middle eastern arayes (meat stuffed pitta sandwich)

 middle eastern arayes (meat stuffed pitta sandwich)
A cooked pitta bread sandwich popular around the Middle East, these arayes are very easy to make, stuffed with aromatic, spiced minced lamb or kid goat meat. I was recently lucky enough to work with the guys from Gourmet Goat, who gave me some minced kid goat to play with. Not only did I have a lot of fun experimenting . . . dear god, it was utterly delicious!

I served mine with some Turkish pickled chillies (you know the sort you get in a kebab shop), and some coriander chutney. Admittedly that isn't traditional, but it's what I had in the fridge and it worked really well. Hummus would be perfect too.

Serves 5-6
Skill level: Easy

ingredients:
500g minced lamb or kid goat
1 medium onion, very finely chopped
3 tsp Lebanese 7-spice mix (or 1.5 tsp ground cinnamon, 1 tsp ground allspice and half tsp ground black pepper)
half tsp salt
a small bunch of fresh parsley, finely chopped
10-12 baby plum tomatoes, finely chopped
cayenne pepper
sumac or fresh lemon juice
5-6 pitta breads
olive oil

directions:

  1. Preheat the oven to 180C/Gas Mark 4. 
  2. Finely chop the onion and combine with minced lamb, together with the ground spices, salt and chopped parsley. Make sure the mix is well-combined.
  3. Cut each pitta, either in half or along the long side. Using a very sharp knife, carefully slice the bread part of the way through to "open" it up. This is easier if the pitta bread has been warmed in the oven first as it will puff up a little.
  4. Spread each piece of pitta with about 2 tablespoons of mixture. Sprinkle with a little cayenne pepper and sumac (or lemon juice) and top with a little chopped tomato. Fold back the top part of the pitta and lightly press down.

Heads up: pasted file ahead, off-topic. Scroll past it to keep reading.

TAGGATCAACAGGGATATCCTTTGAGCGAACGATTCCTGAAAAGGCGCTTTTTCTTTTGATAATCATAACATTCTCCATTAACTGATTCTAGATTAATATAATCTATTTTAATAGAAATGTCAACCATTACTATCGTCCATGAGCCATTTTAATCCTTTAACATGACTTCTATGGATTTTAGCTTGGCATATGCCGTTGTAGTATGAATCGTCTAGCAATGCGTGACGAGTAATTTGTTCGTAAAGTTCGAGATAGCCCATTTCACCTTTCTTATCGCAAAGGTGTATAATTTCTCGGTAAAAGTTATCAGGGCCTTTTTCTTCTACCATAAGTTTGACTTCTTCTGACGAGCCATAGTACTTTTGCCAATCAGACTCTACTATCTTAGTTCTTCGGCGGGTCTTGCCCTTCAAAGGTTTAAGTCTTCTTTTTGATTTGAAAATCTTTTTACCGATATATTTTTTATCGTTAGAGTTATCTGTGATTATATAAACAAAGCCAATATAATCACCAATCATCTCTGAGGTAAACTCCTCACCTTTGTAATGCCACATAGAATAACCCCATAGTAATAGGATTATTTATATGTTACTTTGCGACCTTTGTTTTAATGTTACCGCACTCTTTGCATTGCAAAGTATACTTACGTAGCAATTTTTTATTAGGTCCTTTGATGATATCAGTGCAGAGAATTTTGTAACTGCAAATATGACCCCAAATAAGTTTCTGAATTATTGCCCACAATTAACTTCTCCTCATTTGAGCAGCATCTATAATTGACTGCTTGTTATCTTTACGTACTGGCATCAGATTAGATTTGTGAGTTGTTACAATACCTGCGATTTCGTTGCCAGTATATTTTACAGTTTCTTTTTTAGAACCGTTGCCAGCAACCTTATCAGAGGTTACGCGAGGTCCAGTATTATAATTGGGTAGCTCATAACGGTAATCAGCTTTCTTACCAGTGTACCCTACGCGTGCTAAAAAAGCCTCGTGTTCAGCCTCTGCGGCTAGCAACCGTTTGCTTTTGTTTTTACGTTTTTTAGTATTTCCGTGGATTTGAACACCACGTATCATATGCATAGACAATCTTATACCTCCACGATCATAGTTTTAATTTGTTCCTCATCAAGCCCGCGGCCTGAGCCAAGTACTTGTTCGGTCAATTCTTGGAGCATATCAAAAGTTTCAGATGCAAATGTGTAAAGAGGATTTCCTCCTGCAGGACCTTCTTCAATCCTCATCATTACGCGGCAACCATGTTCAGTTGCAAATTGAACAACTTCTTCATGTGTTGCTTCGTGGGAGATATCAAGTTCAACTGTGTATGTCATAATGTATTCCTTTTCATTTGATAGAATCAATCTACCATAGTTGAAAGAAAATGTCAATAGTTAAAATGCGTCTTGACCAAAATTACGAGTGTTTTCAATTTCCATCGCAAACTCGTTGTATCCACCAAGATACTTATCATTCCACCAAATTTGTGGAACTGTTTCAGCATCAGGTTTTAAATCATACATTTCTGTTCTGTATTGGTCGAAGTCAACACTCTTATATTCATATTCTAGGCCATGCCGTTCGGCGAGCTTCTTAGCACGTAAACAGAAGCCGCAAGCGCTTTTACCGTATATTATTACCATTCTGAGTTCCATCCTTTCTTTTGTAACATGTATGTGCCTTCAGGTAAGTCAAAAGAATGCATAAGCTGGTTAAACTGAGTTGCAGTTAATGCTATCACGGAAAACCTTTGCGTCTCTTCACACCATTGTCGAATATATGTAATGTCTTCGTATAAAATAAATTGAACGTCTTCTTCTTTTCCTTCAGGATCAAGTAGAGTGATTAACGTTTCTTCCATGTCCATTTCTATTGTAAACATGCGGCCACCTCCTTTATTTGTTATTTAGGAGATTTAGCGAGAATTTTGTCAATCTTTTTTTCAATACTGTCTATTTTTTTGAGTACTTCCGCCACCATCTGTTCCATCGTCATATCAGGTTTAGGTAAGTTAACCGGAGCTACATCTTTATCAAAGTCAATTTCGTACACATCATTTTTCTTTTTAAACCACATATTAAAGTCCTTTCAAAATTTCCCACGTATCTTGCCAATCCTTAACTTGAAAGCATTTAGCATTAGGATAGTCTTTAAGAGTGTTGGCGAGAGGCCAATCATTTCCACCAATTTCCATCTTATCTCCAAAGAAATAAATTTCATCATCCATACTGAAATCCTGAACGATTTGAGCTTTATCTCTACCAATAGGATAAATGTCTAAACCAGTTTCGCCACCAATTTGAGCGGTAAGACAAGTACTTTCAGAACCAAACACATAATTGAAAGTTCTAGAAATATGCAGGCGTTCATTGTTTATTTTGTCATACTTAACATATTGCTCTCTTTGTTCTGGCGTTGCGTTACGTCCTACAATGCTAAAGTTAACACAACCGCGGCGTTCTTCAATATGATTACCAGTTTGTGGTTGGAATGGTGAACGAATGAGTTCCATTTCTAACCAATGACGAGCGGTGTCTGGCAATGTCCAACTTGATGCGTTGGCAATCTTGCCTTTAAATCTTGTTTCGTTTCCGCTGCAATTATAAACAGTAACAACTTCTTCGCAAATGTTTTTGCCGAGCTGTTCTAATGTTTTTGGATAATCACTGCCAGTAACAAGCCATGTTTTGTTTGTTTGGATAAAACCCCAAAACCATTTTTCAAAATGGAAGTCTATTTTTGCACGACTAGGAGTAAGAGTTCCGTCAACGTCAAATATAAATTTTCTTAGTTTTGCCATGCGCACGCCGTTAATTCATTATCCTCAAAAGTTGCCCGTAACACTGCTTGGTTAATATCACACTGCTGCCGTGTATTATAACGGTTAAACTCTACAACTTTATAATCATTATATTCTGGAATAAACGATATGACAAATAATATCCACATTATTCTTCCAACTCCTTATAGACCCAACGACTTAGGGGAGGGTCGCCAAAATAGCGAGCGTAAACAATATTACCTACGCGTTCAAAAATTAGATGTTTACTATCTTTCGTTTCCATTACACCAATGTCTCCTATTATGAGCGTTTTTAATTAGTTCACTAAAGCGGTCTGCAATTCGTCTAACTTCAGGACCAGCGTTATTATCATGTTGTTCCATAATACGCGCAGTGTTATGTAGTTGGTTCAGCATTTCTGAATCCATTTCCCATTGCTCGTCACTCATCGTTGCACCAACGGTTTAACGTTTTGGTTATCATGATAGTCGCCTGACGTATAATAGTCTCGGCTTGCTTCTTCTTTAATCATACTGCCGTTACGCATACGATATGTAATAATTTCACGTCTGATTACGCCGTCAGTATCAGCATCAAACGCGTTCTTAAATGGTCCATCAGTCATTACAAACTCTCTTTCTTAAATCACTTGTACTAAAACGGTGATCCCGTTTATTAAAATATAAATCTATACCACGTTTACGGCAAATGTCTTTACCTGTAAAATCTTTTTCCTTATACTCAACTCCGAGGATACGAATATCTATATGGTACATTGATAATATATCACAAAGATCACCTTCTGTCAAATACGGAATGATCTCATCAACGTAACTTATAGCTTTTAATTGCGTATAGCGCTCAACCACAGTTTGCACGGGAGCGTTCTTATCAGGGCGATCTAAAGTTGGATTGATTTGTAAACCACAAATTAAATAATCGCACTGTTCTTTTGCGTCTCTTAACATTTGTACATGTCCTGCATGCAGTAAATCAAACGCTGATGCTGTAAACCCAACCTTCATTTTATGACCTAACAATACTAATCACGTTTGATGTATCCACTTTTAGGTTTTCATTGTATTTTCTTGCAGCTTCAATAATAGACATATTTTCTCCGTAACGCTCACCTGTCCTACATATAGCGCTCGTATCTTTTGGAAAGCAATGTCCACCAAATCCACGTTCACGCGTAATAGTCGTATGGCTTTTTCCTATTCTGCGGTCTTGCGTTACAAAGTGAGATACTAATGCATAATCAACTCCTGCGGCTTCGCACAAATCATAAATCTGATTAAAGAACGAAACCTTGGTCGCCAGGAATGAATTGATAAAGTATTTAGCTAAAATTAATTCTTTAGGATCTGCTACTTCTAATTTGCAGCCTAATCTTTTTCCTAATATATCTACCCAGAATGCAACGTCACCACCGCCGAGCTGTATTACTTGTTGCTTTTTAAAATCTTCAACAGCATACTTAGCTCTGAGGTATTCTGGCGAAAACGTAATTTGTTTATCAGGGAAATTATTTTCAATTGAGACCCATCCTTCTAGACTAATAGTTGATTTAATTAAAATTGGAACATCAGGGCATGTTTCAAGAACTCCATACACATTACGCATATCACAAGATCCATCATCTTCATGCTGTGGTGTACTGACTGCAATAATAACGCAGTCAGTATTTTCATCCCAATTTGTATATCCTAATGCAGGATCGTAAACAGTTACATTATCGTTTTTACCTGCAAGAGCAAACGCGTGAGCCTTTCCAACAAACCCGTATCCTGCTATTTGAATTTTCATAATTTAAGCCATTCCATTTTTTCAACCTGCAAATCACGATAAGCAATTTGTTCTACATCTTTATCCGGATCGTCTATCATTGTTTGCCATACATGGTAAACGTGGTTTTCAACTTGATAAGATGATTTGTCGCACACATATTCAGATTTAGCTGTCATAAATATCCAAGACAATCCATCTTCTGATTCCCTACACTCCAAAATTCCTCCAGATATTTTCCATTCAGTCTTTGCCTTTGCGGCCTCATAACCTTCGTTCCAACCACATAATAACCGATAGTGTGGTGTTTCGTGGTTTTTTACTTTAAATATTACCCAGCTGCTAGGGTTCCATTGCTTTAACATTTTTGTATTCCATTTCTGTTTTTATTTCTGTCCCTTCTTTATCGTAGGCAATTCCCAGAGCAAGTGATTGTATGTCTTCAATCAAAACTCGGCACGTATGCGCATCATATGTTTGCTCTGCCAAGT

5. Lightly brush both sides of the pitta bread with olive oil.
  6. Place the stuffed pitta (arayes) on a prepared baking sheet. Bake for 15 minutes, before turning over and cooking for a further 10 to 15 minutes.
  7. I like to serve mine with pickled green chillies and olives, but some herbed plain yoghurt and a squeeze of lemon juice is pretty good too.


wood blewits: the most beautiful mushroom of all

wood blewits (clitocybe nuda/lepista nuda)
Is there anything more fairy tale than a wood blewit mushroom? I don't think so. With their lilac-blue stems and pinkish violet-coloured flattish caps they are the stuff of fantasy. Also charmingly known as pied bleu in French (blue feet), they grow in leaf litter under deciduous trees in Britain's woodland. I'd love to tell you that I foraged for them myself. But the more prosaic answer is that I bought them in Borough Market, from one of several fabulous stalls that sell wild mushrooms.

poffertjes: Dutch buckwheat pancakes

poffertjes (Dutch buckwheat pancakes
These pillowy buckwheat pancakes are light, delicious and really rather indulgent. Even their name is descriptive; "poffertjes" in Dutch sounds a bit like "poffer-juss," which to my mind sounds like pretty fluffy pancakes.

stuffed delicata squash

delicata squash stuffed with tomato and mince sauce
A few weeks ago I posted about one of my favourite new discoveries, the delicata squash. You'll be forgiven for thinking that I didn't do much with it except stand back and admire it! Gosh, there is really nothing so appealing as a vegetable with a bit of va-va-voom and go-faster stripes.

chocolate covered cinder toffee (honeycomb)

chocolate covered cinder toffee